Lefty will famously spend hours after rounds signing autographs, but sometimes perception can deviate from reality, as evidenced by Jordan Spieth’s encounter with Mickelson years ago when he was a junior golfer.

    “I think I was at the [AT&T] Byron Nelson with my dad and Phil Mickelson and Davis Love were on the putting green. I was yelling at them, as I now get annoyed while I'm practicing when I'm getting yelled at, and they were talking,” Spieth recalled. “When they finished, Phil was pulled off in a different direction and Davis came and signed for me. And I thought for the longest time that Phil just blew me off. And Davis was like the nicest guy. And Phil, I didn't care for as much for a little while because of that.”

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    Entering his sixth full season on Tour, Spieth now has a drastically different perspective on that day.

    “[Mickelson] could have been late for media. He could have been having a sponsor obligation. He could have been going over to sign for a kid’s area where there was a hundred of them,” Spieth said. “There's certainly been kids that probably think I've blown them off, too, which was never my intention. It would have never been Phil's intention either.”

    Spieth said he has spoken with Mickelson about the incident since joining the Tour.

    “He probably responded with a Phil-like, ‘Yeah, I knew who you were, and I didn't want to go over there and sign it,’ something like that,” Spieth laughed. “I’ve gotten to see him in person and really see how genuine he is with everybody he comes in contact with. Doesn't matter who it is. And he's a tremendous role model and I just wasn't aware back then.”

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    This week, let the games(manship) begin

    By Rex HoggardMarch 20, 2018, 7:47 pm

    AUSTIN, Texas – The gentleman’s game is almost entirely devoid of anything even approaching trash talk or gamesmanship.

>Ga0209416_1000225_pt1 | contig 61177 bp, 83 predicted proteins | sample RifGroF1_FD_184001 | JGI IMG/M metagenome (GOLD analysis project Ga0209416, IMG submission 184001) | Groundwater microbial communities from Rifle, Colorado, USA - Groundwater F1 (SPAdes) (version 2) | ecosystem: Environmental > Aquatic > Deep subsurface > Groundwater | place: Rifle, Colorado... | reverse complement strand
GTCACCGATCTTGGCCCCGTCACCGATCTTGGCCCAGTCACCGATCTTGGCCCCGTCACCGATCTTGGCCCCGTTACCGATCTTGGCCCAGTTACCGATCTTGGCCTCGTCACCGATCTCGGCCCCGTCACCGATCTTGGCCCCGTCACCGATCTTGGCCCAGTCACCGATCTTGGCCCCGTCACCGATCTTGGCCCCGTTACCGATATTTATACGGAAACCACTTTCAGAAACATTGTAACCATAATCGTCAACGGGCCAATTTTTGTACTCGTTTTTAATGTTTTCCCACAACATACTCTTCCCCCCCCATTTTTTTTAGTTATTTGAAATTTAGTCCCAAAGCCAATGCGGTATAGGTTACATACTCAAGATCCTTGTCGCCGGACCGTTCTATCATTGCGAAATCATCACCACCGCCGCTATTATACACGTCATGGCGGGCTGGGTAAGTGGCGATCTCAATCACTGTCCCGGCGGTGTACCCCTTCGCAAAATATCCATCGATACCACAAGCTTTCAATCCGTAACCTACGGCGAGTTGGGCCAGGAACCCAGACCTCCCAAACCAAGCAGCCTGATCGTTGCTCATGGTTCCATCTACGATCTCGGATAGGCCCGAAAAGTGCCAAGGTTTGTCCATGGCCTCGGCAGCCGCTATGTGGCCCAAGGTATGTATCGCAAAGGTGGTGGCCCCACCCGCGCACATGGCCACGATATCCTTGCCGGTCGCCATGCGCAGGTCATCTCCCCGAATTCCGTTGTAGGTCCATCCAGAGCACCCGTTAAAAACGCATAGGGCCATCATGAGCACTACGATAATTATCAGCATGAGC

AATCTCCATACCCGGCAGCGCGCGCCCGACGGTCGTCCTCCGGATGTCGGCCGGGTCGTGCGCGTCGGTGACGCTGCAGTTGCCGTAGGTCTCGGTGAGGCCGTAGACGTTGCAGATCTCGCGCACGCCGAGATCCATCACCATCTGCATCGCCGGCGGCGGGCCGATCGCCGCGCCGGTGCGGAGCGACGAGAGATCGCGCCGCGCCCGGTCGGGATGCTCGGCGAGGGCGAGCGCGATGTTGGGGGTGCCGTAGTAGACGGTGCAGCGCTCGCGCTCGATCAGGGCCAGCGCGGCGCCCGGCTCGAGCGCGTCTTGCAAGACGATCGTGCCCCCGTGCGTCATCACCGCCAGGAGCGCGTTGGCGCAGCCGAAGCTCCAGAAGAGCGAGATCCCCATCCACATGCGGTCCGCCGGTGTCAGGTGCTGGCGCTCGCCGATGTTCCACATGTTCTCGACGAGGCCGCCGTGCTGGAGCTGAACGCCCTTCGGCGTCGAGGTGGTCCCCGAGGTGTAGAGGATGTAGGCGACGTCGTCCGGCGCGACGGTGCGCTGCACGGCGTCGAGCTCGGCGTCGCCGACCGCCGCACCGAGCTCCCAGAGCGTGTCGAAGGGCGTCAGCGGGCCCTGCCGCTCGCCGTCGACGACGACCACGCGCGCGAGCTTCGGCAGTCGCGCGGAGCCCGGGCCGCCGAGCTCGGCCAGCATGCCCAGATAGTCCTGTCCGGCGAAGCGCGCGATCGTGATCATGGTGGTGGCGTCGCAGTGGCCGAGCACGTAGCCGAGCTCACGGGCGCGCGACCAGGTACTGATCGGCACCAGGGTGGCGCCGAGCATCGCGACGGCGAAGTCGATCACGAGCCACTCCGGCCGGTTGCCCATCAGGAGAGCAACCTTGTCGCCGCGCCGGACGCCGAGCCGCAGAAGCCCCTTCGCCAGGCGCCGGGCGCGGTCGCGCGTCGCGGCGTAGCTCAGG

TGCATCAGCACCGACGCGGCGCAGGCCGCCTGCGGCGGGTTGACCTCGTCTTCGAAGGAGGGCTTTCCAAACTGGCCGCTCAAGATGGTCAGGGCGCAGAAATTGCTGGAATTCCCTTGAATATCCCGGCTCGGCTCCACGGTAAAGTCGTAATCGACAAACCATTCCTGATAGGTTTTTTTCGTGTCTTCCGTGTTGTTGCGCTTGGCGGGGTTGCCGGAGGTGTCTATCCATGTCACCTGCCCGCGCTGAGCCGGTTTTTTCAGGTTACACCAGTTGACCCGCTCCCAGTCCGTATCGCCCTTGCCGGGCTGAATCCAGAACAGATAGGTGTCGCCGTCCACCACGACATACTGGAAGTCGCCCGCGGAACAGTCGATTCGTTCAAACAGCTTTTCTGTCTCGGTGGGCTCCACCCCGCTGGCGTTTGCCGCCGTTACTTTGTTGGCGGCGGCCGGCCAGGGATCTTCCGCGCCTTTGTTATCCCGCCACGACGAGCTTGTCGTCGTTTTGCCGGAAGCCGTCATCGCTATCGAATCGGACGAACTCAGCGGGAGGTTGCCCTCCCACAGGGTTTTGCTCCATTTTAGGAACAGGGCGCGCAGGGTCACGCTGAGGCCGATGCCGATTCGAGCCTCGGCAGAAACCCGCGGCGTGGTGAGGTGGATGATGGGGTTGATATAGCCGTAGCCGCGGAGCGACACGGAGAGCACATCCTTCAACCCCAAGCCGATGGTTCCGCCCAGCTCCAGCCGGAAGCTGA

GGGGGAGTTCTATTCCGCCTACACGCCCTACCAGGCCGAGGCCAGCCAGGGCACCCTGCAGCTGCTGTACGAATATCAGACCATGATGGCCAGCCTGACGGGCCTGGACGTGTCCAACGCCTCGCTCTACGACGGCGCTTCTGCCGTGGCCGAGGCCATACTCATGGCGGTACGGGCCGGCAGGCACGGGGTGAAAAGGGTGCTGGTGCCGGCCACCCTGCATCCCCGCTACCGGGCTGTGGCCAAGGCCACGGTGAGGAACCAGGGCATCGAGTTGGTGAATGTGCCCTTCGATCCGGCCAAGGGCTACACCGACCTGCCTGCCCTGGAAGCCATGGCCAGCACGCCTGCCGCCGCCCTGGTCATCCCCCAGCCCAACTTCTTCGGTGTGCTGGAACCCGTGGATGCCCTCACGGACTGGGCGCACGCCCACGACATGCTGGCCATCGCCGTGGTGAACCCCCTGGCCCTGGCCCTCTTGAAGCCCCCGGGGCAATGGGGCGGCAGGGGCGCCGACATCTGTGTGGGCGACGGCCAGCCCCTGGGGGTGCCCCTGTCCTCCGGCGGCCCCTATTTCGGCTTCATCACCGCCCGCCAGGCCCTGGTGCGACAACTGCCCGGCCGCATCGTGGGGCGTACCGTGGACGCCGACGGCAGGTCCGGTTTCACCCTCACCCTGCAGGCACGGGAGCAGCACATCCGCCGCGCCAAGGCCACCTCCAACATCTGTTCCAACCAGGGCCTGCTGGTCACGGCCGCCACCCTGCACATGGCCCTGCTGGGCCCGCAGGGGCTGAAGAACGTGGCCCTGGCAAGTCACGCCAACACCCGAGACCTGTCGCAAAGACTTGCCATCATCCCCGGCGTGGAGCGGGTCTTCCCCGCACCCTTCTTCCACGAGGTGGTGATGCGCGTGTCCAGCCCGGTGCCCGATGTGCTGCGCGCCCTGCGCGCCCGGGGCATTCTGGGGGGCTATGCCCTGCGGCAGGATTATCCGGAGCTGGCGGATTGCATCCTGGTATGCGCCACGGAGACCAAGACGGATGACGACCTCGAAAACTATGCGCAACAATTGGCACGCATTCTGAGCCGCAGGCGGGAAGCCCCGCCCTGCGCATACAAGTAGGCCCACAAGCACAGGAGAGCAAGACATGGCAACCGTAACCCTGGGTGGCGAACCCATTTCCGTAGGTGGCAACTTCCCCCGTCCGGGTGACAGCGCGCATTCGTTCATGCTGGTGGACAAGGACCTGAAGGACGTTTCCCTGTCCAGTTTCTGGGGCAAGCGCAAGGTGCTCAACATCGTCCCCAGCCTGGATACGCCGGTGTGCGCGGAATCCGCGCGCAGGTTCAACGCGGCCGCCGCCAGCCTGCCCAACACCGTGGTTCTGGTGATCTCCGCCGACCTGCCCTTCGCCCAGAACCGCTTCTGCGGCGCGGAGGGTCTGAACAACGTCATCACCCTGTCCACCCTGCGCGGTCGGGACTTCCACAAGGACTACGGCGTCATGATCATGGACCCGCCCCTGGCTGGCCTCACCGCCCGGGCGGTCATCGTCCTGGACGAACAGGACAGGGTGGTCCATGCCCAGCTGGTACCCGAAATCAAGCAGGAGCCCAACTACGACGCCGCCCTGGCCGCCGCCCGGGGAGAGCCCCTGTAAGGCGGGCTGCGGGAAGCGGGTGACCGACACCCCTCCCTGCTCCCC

What’s considered the norm in other sports is strictly taboo in golf - at least that’s the standard for 51 weeks out of the year. That anomaly, however, can be wildly entertaining.

    During Monday’s blind draw to determine this week’s 16 pods, Pat Perez was the first to suggest that this week’s WGC-Dell Technologies Match Play is the exception to the stoic rule on the PGA Tour.

    “Me and Branden [Grace] played a nine-hole match today and were chirping at each other the entire time,” Perez laughed. “Stuff like, ‘go in the trees.’ We were laughing about it, I didn’t get mad, I hit it in the trees.”

    Although Perez and Grace may have been on the extreme end of the trash-talk spectrum, it’s widely understood that unlike the steady diet of stroke-play stops in professional golf, the Match Play and the Ryder Cup are both chances to test some of the game’s boundaries.

    “There’s been a couple of different instances, both in the Ryder Cup. I can't share them with you, I'm sorry,” laughed Jordan Spieth, before adding. “I think they [the comments] were indifferent to me and helped [U.S. partner Patrick Reed].

    Often the gamesmanship is subtle, so much so an opponent probably doesn’t even realize what’s happening.

    Jason Day, for example, is a two-time winner of this event and although he was reluctant to go into details about all of his “tricks,” he did explain his mindset if he finds himself trailing in a match.